Admittedly I have never seen a functioning EOS machine but it has one feature that just seems like fun. Titanium. That’s right, 3D printing in one of the hardest manufacturing materials around. Billed as “for aerospace and engineering applications and biomedical implants” this is one of those features that will break new technological ground. One of the most exciting things about 3D printing is that designers and engineers are not limited in the geometry of the parts they can create, at least compared to standard machining. The parts that can be dreamed up by medical researchers are suddenly a reality and once these machines become more popular (read: less expensive) the developments it will lead too are nearly endless.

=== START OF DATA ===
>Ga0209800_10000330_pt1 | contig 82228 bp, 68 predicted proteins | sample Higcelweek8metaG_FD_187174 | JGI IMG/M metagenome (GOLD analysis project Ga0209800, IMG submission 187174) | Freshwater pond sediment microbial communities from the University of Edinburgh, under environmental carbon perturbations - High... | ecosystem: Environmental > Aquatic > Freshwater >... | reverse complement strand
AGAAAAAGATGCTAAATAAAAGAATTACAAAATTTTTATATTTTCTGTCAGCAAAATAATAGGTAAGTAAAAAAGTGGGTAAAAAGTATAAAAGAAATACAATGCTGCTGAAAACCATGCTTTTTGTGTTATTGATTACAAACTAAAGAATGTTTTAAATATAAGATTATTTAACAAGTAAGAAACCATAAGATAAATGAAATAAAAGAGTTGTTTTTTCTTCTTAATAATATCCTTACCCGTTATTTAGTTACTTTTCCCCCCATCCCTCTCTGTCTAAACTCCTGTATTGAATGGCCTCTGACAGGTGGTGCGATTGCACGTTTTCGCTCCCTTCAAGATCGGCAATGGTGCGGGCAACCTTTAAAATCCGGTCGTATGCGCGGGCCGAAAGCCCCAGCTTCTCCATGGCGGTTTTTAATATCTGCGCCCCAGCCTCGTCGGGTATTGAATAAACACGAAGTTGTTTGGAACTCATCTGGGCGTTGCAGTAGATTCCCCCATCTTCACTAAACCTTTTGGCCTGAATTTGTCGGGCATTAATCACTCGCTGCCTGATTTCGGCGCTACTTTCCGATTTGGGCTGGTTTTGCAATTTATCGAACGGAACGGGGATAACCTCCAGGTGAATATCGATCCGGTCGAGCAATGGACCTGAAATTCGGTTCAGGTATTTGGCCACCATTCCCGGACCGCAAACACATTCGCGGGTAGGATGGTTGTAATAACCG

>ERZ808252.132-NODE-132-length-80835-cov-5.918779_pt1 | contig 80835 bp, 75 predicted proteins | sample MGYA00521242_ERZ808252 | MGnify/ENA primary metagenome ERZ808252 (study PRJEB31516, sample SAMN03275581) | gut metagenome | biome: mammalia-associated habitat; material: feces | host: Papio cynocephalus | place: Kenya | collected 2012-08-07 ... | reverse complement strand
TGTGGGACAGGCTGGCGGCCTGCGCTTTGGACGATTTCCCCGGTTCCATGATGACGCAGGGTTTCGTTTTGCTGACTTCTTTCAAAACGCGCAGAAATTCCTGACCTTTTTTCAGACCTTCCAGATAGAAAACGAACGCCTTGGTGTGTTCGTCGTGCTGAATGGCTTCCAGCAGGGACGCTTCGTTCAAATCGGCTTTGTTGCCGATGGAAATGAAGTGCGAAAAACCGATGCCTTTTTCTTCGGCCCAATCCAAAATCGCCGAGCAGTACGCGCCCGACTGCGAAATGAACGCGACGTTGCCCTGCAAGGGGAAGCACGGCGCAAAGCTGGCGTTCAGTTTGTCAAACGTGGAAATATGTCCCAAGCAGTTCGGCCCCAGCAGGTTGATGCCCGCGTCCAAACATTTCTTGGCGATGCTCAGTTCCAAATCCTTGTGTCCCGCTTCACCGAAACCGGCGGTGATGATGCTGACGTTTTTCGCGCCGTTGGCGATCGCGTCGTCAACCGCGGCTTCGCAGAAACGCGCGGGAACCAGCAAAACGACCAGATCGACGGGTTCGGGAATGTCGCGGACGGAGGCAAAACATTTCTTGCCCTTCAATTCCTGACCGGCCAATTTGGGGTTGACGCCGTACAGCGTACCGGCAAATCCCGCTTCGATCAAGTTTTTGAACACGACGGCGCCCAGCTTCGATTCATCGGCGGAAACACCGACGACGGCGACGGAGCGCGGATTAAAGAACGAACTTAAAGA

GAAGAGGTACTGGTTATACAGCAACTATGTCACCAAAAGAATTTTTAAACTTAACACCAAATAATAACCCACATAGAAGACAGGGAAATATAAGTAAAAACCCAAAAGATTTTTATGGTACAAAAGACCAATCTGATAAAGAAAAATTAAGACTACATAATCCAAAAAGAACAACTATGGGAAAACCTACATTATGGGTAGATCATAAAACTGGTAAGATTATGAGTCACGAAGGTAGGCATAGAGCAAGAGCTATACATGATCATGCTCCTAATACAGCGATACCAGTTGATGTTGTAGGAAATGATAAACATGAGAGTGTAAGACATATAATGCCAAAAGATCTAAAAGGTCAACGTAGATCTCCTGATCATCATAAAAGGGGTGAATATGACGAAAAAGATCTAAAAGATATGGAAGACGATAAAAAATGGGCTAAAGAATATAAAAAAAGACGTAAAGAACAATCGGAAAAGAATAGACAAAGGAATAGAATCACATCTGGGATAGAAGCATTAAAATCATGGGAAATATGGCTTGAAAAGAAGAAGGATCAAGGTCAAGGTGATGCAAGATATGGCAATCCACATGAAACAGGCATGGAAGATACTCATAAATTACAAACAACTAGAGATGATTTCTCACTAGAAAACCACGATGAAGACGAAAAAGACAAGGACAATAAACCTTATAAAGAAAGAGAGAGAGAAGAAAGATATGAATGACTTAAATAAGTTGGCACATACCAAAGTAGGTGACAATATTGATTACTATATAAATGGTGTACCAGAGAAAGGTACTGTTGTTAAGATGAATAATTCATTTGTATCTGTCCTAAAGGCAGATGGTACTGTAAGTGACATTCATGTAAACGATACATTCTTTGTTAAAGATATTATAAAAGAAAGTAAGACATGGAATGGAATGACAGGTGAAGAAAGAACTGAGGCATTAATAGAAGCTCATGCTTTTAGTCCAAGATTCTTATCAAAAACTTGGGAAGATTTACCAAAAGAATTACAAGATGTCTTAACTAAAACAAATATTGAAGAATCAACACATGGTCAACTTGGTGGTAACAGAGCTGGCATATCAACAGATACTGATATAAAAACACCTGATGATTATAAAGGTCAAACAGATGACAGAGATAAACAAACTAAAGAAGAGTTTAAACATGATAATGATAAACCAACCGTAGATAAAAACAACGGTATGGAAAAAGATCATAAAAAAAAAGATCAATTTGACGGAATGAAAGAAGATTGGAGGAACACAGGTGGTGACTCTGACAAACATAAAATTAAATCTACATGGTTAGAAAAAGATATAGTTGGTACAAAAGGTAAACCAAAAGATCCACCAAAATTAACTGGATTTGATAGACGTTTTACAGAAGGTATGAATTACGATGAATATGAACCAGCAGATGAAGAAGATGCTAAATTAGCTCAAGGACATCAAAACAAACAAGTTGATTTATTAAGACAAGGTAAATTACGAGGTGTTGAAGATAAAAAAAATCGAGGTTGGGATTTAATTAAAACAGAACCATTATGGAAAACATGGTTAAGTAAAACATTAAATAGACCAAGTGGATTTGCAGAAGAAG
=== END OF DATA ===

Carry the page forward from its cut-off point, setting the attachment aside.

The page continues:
The EOS printers can work with a number of other metals as well. Nickel Alloys, Hardened stainless steel, Cobalt Chrome, all of these offer unique material properties which should be exciting for engineers in all fields. Similar to the ExOne series (early in this series of posts) the EOS systems are designed to replace traditional manufacturing processes. Granted a handful of hackers may want a nearly room sized machine in their private garage but that is a very small market. Instead these machines are intended for the modern engineer, someone who was trained in computer aided design, stress analysis, and computer simulations but does not necessarily have the skills or accesses to control everything in a machine shop. As with most additive manufacturing machines the EOS takes a 3D model from bits and bytes and turns it into a physical product albeit often in a much more complex material than the competition.
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